With an ambitious title comes an ambitious record. MUNA’s sophomore studio album is a collection of emotionally mature tracks that see them moving away from the reflective sad-pop that their debut album ‘About U’ introduced. Showing a bolder and confident side to the Los Angeles three piece, MUNA aren’t afraid to get more vulnerable and empathetic with ‘Saves The World’. Opening with the brief piano ballad ‘Grow’, they share their recent understanding and their want to grow within themselves. Leading into the anthemic ‘Number One Fan’ they reflect on the unhealthiness of social media and why it’s important to love yourself and be your number one fan before all else. “Oh my God like, I’m your number one fan. So iconic, like big, like stan, like I would give my life just to hold your hand. I’m your number one fan”. There’s an experimental pop production that uplifts this song and helps add to the playful and empowering vibe it creates.
Soaked in synths ‘Stayaway’ is the break-up anthem you need if you are the heartbreaker. It talks about realising the importance of letting go if it’s not working and not being hard on yourself because of that. In contrast, ’Who’ follows them watching someone move on that they still loved. With dreamy synths this song really embraces those emotions in a beautiful way. Explaining how the love they shared never seemed reciprocated she asks for clarification during the chrous. “I need to know who, who. Who are you singing about?”. But during the bridge she confronts the truth. “And it was like a dream to hear such a sweet melody. But I knew it was not for me”. It’s such a heartbreaking realisation but it’s also so relatable for listeners who have suffered unrequited love.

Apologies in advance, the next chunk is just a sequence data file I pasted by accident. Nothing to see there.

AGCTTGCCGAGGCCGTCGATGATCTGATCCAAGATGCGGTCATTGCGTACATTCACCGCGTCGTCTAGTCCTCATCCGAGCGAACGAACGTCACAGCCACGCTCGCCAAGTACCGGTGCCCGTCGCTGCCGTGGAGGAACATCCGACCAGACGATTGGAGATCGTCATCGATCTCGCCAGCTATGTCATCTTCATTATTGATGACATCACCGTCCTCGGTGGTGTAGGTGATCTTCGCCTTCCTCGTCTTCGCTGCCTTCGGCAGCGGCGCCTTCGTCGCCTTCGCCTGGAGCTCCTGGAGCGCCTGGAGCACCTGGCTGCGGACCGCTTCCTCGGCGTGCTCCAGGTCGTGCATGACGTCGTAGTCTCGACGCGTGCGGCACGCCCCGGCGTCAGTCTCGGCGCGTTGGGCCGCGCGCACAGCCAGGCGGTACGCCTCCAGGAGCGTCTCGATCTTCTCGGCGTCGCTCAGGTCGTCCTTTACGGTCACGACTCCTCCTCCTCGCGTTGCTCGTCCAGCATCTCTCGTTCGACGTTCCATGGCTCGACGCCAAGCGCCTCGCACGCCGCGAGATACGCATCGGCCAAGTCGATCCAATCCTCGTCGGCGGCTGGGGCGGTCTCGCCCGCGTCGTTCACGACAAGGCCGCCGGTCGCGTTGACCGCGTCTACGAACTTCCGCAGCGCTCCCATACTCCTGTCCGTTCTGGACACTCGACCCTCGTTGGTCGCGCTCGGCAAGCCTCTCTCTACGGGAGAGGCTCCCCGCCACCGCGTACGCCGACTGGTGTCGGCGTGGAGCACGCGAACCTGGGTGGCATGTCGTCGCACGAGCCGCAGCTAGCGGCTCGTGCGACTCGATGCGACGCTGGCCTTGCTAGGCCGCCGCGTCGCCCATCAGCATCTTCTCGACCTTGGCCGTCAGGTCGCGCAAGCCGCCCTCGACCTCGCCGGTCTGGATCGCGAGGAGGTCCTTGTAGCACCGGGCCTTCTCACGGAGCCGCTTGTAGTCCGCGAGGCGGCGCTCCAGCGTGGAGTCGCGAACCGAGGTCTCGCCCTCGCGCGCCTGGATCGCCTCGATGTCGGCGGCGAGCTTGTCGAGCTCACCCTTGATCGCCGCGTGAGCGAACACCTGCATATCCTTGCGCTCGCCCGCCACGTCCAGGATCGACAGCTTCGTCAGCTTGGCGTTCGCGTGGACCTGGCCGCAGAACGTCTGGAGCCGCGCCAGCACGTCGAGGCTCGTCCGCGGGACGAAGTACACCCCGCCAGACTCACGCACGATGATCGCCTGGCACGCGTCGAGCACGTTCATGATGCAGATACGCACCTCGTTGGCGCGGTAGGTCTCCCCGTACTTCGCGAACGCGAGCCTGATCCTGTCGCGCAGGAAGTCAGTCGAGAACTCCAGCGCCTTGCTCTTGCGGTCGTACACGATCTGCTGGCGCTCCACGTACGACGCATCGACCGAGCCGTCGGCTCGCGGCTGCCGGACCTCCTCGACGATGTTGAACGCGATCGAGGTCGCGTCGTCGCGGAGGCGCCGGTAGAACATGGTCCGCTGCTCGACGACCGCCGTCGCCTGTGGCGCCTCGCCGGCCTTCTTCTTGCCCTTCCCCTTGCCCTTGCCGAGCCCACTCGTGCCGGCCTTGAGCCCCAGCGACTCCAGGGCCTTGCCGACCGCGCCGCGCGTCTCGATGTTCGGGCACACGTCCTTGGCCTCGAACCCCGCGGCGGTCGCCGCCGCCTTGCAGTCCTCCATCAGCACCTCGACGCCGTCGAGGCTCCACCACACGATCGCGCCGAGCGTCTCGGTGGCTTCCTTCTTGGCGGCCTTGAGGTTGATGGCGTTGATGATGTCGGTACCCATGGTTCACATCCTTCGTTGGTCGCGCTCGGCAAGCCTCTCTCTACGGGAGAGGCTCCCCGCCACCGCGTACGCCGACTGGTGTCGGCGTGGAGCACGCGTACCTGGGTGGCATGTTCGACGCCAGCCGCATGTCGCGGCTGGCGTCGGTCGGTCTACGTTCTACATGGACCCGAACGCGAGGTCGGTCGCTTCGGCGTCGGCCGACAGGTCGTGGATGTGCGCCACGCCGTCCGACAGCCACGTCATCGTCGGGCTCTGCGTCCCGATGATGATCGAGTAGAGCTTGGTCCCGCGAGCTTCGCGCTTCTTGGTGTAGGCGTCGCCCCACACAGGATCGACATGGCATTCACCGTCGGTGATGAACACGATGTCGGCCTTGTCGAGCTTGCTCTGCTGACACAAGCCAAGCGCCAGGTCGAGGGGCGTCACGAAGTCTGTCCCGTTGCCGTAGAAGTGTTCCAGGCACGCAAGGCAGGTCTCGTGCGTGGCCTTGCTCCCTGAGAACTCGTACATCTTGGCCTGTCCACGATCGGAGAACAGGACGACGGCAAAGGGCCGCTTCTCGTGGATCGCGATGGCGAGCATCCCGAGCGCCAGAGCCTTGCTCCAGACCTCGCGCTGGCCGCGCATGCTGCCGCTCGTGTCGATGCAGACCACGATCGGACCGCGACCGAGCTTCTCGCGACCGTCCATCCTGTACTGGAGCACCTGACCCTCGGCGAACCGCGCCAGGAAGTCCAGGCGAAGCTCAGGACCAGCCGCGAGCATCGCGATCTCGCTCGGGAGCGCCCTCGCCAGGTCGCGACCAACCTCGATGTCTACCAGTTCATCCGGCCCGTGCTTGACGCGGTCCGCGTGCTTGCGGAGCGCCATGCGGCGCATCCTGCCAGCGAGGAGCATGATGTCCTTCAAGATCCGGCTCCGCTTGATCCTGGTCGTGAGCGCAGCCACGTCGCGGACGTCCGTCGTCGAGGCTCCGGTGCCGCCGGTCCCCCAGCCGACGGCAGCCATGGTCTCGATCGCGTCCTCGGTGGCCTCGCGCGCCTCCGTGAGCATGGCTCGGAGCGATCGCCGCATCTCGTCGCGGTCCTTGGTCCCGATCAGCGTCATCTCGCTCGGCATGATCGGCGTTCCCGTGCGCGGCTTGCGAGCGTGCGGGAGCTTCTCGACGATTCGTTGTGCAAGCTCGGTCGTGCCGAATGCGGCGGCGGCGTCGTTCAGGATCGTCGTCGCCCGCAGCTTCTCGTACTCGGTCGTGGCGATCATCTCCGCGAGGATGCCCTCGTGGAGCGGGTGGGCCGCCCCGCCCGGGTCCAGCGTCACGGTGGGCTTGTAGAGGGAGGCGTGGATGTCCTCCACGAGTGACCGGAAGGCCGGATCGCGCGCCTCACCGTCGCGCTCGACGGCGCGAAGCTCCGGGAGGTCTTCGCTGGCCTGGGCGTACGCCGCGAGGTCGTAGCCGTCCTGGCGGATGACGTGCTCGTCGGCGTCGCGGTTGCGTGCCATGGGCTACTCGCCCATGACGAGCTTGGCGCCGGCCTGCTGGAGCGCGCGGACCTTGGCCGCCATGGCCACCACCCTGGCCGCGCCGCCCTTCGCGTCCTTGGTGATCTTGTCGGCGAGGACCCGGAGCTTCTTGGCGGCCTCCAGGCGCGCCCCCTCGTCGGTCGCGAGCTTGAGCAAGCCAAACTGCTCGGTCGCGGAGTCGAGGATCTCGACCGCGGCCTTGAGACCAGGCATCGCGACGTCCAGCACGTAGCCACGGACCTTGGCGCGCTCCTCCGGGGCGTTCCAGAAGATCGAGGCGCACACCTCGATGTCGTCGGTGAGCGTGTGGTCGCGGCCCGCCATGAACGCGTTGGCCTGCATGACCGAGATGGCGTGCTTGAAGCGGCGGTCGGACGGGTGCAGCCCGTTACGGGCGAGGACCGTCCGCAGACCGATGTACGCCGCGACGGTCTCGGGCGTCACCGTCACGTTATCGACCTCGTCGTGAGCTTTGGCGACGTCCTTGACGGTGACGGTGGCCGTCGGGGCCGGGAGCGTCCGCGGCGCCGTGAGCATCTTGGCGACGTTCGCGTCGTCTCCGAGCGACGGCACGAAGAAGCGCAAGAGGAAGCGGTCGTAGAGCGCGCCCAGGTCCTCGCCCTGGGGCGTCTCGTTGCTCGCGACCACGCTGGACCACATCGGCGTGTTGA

There are a lot of reflective emotions throughout the record like ‘Navy Blue’, ‘Pink Light’ and ‘Taken’ which are full of sweet harmonies. Some of the arrangement reminds me of The Corrs early 2000s material which were so in-depth and beautifully harmonised. But then you have songs like ‘Never’ which embrace the motions of dancing and crying at the same time the way that Robyn so eloquently does. With lyrics like; “I don’t know if I like songs, I think maybe I was wrong. To think I could make it hurt less with a chorus sing-along” you will immediately fall in love with their honest commentary and gladly feeling all of your emotions.
Switching the feelings up again, ‘Hands Off’ is a bop and a half that will have you dancing like crazy before ‘Good News (Ya Ya Song) is the nostalgic pop track you were waiting for that will be a great singalong in their live show.
From start to finish MUNA have executed a strong sophomore album that hears them finding themselves as songwriters and specifying what they want to talk about as artists.